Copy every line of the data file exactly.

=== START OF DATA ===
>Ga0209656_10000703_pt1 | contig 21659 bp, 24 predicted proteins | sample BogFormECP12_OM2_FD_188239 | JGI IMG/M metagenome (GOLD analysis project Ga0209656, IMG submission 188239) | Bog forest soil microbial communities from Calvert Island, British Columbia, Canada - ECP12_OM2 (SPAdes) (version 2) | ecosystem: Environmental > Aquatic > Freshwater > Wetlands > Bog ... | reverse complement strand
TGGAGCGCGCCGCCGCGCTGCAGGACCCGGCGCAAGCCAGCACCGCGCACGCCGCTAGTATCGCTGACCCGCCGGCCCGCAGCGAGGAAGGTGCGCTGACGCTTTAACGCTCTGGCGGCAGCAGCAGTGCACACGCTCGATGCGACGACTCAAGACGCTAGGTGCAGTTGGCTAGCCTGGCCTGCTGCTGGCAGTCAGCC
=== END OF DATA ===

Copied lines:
>Ga0209656_10000703_pt1 | contig 21659 bp, 24 predicted proteins | sample BogFormECP12_OM2_FD_188239 | JGI IMG/M metagenome (GOLD analysis project Ga0209656, IMG submission 188239) | Bog forest soil microbial communities from Calvert Island, British Columbia, Canada - ECP12_OM2 (SPAdes) (version 2) | ecosystem: Environmental > Aquatic > Freshwater > Wetlands > Bog ... | reverse complement strand
TGGAGCGCGCCGCCGCGCTGCAGGACCCGGCGCAAGCCAGCACCGCGCACGCCGCTAGTATCGCTGACCCGCCGGCCCGCAGCGAGGAAGGTGCGCTGACGCTTTAACGCTCTGGCGGCAGCAGCAGTGCACACGCTCGATGCGACGACTCAAGACGCTAGGTGCAGTTGGCTAGCCTGGCCTGCTGCTGGCAGTCAGCC